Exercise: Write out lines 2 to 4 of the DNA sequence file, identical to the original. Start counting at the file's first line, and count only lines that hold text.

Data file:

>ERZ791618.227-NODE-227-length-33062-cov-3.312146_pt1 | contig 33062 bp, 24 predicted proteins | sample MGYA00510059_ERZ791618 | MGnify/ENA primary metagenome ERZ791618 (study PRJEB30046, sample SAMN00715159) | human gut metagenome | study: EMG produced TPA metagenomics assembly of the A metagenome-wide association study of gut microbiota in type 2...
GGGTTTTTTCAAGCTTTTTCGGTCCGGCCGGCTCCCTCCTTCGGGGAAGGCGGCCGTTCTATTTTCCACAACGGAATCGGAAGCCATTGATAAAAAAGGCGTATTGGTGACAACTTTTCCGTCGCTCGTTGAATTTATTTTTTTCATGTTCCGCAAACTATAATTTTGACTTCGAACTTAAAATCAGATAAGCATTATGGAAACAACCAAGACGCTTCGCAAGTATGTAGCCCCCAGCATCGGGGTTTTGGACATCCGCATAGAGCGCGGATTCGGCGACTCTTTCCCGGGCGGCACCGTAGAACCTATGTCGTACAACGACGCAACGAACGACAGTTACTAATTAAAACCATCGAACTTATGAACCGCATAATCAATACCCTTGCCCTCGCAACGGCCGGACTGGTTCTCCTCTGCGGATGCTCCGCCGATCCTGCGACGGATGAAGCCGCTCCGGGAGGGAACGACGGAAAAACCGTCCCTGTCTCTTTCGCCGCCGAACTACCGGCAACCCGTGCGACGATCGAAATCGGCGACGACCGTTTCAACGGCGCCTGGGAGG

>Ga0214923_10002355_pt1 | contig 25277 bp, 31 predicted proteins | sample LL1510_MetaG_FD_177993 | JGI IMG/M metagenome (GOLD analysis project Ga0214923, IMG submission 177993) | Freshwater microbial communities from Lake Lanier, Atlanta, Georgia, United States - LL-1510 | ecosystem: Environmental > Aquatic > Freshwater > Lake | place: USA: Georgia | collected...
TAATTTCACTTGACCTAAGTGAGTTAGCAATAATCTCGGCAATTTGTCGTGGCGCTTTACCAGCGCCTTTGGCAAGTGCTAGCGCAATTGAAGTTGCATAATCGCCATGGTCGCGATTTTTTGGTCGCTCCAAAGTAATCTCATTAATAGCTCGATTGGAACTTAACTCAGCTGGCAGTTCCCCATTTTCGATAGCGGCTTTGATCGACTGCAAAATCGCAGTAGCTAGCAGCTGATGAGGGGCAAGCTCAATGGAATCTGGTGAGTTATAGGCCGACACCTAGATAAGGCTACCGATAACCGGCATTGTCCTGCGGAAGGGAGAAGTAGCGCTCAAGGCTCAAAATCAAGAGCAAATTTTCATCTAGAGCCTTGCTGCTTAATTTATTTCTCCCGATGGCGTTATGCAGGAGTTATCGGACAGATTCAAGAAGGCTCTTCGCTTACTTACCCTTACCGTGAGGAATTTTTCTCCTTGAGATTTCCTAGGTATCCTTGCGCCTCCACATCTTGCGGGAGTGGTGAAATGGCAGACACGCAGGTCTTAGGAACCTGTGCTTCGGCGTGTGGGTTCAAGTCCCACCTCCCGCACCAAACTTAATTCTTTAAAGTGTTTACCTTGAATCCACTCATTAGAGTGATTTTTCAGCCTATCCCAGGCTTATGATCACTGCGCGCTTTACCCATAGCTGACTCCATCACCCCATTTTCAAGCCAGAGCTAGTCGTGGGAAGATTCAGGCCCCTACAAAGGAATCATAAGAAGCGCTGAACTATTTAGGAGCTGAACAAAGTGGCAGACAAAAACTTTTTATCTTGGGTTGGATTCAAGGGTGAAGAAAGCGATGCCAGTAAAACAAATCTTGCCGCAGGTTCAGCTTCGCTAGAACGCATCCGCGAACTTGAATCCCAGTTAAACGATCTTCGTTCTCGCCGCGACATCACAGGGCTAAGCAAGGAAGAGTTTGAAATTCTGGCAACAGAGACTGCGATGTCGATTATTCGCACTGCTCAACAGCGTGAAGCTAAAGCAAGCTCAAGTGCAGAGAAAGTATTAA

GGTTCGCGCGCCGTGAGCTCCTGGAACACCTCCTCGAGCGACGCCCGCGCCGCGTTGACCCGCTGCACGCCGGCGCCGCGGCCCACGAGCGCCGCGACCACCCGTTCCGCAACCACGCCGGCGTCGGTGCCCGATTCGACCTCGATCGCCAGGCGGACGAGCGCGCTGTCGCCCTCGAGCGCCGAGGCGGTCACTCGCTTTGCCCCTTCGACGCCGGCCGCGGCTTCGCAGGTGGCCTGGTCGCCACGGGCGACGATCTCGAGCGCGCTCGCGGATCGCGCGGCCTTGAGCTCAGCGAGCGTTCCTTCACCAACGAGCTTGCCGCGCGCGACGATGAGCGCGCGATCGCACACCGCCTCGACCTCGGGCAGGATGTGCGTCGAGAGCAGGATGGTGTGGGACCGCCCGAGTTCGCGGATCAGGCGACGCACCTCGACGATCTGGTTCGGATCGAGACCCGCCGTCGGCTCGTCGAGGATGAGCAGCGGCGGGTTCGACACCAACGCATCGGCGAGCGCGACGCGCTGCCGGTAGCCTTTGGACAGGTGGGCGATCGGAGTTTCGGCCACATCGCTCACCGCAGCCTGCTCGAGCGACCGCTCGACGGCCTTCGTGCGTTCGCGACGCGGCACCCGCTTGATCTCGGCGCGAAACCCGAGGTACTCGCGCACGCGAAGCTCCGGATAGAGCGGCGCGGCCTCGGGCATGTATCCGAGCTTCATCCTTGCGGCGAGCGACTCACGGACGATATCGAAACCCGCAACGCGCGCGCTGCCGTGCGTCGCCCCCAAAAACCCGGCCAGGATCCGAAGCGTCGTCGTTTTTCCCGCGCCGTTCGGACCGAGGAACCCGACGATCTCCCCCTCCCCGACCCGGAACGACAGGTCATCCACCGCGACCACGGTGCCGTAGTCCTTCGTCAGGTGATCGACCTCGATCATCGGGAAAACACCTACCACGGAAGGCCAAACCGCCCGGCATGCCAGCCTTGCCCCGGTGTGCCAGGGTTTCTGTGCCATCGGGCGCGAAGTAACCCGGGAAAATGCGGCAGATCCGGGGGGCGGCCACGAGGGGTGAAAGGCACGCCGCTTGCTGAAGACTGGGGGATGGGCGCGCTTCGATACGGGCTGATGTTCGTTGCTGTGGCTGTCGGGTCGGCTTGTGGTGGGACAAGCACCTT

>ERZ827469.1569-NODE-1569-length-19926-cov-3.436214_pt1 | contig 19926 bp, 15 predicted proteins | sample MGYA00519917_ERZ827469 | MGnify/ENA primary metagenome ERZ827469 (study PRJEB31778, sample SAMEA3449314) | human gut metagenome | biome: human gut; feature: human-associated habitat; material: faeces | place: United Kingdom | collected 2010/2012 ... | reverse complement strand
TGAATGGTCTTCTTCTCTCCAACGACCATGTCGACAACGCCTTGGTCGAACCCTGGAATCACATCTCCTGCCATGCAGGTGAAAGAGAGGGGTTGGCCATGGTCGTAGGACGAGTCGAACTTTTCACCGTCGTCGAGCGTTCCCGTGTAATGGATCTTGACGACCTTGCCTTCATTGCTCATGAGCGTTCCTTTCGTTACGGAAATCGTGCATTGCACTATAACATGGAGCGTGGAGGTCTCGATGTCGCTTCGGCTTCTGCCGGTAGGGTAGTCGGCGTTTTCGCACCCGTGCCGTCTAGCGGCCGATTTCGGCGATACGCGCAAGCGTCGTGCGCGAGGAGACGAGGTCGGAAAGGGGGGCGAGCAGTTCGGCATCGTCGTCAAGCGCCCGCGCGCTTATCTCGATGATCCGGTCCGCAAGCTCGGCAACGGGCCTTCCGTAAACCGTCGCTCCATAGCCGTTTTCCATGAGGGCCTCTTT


GGGTTTTTTCAAGCTTTTTCGGTCCGGCCGGCTCCCTCCTTCGGGGAAGGCGGCCGTTCTATTTTCCACAACGGAATCGGAAGCCATTGATAAAAAAGGCGTATTGGTGACAACTTTTCCGTCGCTCGTTGAATTTATTTTTTTCATGTTCCGCAAACTATAATTTTGACTTCGAACTTAAAATCAGATAAGCATTATGGAAACAACCAAGACGCTTCGCAAGTATGTAGCCCCCAGCATCGGGGTTTTGGACATCCGCATAGAGCGCGGATTCGGCGACTCTTTCCCGGGCGGCACCGTAGAACCTATGTCGTACAACGACGCAACGAACGACAGTTACTAATTAAAACCATCGAACTTATGAACCGCATAATCAATACCCTTGCCCTCGCAACGGCCGGACTGGTTCTCCTCTGCGGATGCTCCGCCGATCCTGCGACGGATGAAGCCGCTCCGGGAGGGAACGACGGAAAAACCGTCCCTGTCTCTTTCGCCGCCGAACTACCGGCAACCCGTGCGACGATCGAAATCGGCGACGACCGTTTCAACGGCGCCTGGGAGG

>Ga0214923_10002355_pt1 | contig 25277 bp, 31 predicted proteins | sample LL1510_MetaG_FD_177993 | JGI IMG/M metagenome (GOLD analysis project Ga0214923, IMG submission 177993) | Freshwater microbial communities from Lake Lanier, Atlanta, Georgia, United States - LL-1510 | ecosystem: Environmental > Aquatic > Freshwater > Lake | place: USA: Georgia | collected...
TAATTTCACTTGACCTAAGTGAGTTAGCAATAATCTCGGCAATTTGTCGTGGCGCTTTACCAGCGCCTTTGGCAAGTGCTAGCGCAATTGAAGTTGCATAATCGCCATGGTCGCGATTTTTTGGTCGCTCCAAAGTAATCTCATTAATAGCTCGATTGGAACTTAACTCAGCTGGCAGTTCCCCATTTTCGATAGCGGCTTTGATCGACTGCAAAATCGCAGTAGCTAGCAGCTGATGAGGGGCAAGCTCAATGGAATCTGGTGAGTTATAGGCCGACACCTAGATAAGGCTACCGATAACCGGCATTGTCCTGCGGAAGGGAGAAGTAGCGCTCAAGGCTCAAAATCAAGAGCAAATTTTCATCTAGAGCCTTGCTGCTTAATTTATTTCTCCCGATGGCGTTATGCAGGAGTTATCGGACAGATTCAAGAAGGCTCTTCGCTTACTTACCCTTACCGTGAGGAATTTTTCTCCTTGAGATTTCCTAGGTATCCTTGCGCCTCCACATCTTGCGGGAGTGGTGAAATGGCAGACACGCAGGTCTTAGGAACCTGTGCTTCGGCGTGTGGGTTCAAGTCCCACCTCCCGCACCAAACTTAATTCTTTAAAGTGTTTACCTTGAATCCACTCATTAGAGTGATTTTTCAGCCTATCCCAGGCTTATGATCACTGCGCGCTTTACCCATAGCTGACTCCATCACCCCATTTTCAAGCCAGAGCTAGTCGTGGGAAGATTCAGGCCCCTACAAAGGAATCATAAGAAGCGCTGAACTATTTAGGAGCTGAACAAAGTGGCAGACAAAAACTTTTTATCTTGGGTTGGATTCAAGGGTGAAGAAAGCGATGCCAGTAAAACAAATCTTGCCGCAGGTTCAGCTTCGCTAGAACGCATCCGCGAACTTGAATCCCAGTTAAACGATCTTCGTTCTCGCCGCGACATCACAGGGCTAAGCAAGGAAGAGTTTGAAATTCTGGCAACAGAGACTGCGATGTCGATTATTCGCACTGCTCAACAGCGTGAAGCTAAAGCAAGCTCAAGTGCAGAGAAAGTATTAA